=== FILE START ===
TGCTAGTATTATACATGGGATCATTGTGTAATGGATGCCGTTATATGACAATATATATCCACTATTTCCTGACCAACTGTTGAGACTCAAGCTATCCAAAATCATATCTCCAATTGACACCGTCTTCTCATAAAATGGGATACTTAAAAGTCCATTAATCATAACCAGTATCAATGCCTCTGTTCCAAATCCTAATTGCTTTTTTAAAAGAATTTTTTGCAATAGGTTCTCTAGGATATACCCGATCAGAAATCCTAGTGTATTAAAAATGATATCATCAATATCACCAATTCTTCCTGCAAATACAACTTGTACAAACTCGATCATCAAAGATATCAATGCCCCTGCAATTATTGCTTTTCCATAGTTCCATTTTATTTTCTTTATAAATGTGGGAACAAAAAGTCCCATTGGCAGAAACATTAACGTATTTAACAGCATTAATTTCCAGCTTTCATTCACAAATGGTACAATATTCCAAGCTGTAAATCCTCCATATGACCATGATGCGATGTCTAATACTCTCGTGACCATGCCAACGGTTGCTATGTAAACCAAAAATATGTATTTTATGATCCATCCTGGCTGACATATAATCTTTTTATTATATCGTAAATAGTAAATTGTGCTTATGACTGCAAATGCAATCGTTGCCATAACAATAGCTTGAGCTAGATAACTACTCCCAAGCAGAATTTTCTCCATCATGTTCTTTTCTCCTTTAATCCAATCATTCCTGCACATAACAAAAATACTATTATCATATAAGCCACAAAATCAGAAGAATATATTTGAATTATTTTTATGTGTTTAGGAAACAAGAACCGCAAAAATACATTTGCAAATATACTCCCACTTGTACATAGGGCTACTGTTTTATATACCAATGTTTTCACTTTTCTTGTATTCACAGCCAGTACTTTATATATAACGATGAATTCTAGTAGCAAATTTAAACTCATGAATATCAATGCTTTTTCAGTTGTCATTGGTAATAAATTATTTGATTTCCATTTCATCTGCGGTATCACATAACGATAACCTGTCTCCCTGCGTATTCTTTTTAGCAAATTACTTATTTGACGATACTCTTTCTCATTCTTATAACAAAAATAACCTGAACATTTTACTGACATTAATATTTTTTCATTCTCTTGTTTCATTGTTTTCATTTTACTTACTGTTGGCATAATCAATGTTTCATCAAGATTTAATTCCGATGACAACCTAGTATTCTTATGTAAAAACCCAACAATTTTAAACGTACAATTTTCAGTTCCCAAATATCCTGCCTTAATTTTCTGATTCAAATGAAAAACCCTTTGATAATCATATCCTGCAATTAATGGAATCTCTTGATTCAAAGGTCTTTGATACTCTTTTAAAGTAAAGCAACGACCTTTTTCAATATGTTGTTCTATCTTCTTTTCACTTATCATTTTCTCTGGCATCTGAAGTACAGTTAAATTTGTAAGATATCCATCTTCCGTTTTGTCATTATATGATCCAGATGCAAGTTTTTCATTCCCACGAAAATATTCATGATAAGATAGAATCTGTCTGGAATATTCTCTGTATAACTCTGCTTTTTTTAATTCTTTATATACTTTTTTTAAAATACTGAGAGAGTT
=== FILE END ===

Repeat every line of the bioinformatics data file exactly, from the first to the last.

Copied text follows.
TGCTAGTATTATACATGGGATCATTGTGTAATGGATGCCGTTATATGACAATATATATCCACTATTTCCTGACCAACTGTTGAGACTCAAGCTATCCAAAATCATATCTCCAATTGACACCGTCTTCTCATAAAATGGGATACTTAAAAGTCCATTAATCATAACCAGTATCAATGCCTCTGTTCCAAATCCTAATTGCTTTTTTAAAAGAATTTTTTGCAATAGGTTCTCTAGGATATACCCGATCAGAAATCCTAGTGTATTAAAAATGATATCATCAATATCACCAATTCTTCCTGCAAATACAACTTGTACAAACTCGATCATCAAAGATATCAATGCCCCTGCAATTATTGCTTTTCCATAGTTCCATTTTATTTTCTTTATAAATGTGGGAACAAAAAGTCCCATTGGCAGAAACATTAACGTATTTAACAGCATTAATTTCCAGCTTTCATTCACAAATGGTACAATATTCCAAGCTGTAAATCCTCCATATGACCATGATGCGATGTCTAATACTCTCGTGACCATGCCAACGGTTGCTATGTAAACCAAAAATATGTATTTTATGATCCATCCTGGCTGACATATAATCTTTTTATTATATCGTAAATAGTAAATTGTGCTTATGACTGCAAATGCAATCGTTGCCATAACAATAGCTTGAGCTAGATAACTACTCCCAAGCAGAATTTTCTCCATCATGTTCTTTTCTCCTTTAATCCAATCATTCCTGCACATAACAAAAATACTATTATCATATAAGCCACAAAATCAGAAGAATATATTTGAATTATTTTTATGTGTTTAGGAAACAAGAACCGCAAAAATACATTTGCAAATATACTCCCACTTGTACATAGGGCTACTGTTTTATATACCAATGTTTTCACTTTTCTTGTATTCACAGCCAGTACTTTATATATAACGATGAATTCTAGTAGCAAATTTAAACTCATGAATATCAATGCTTTTTCAGTTGTCATTGGTAATAAATTATTTGATTTCCATTTCATCTGCGGTATCACATAACGATAACCTGTCTCCCTGCGTATTCTTTTTAGCAAATTACTTATTTGACGATACTCTTTCTCATTCTTATAACAAAAATAACCTGAACATTTTACTGACATTAATATTTTTTCATTCTCTTGTTTCATTGTTTTCATTTTACTTACTGTTGGCATAATCAATGTTTCATCAAGATTTAATTCCGATGACAACCTAGTATTCTTATGTAAAAACCCAACAATTTTAAACGTACAATTTTCAGTTCCCAAATATCCTGCCTTAATTTTCTGATTCAAATGAAAAACCCTTTGATAATCATATCCTGCAATTAATGGAATCTCTTGATTCAAAGGTCTTTGATACTCTTTTAAAGTAAAGCAACGACCTTTTTCAATATGTTGTTCTATCTTCTTTTCACTTATCATTTTCTCTGGCATCTGAAGTACAGTTAAATTTGTAAGATATCCATCTTCCGTTTTGTCATTATATGATCCAGATGCAAGTTTTTCATTCCCACGAAAATATTCATGATAAGATAGAATCTGTCTGGAATATTCTCTGTATAACTCTGCTTTTTTTAATTCTTTATATACTTTTTTTAAAATACTGAGAGAGTT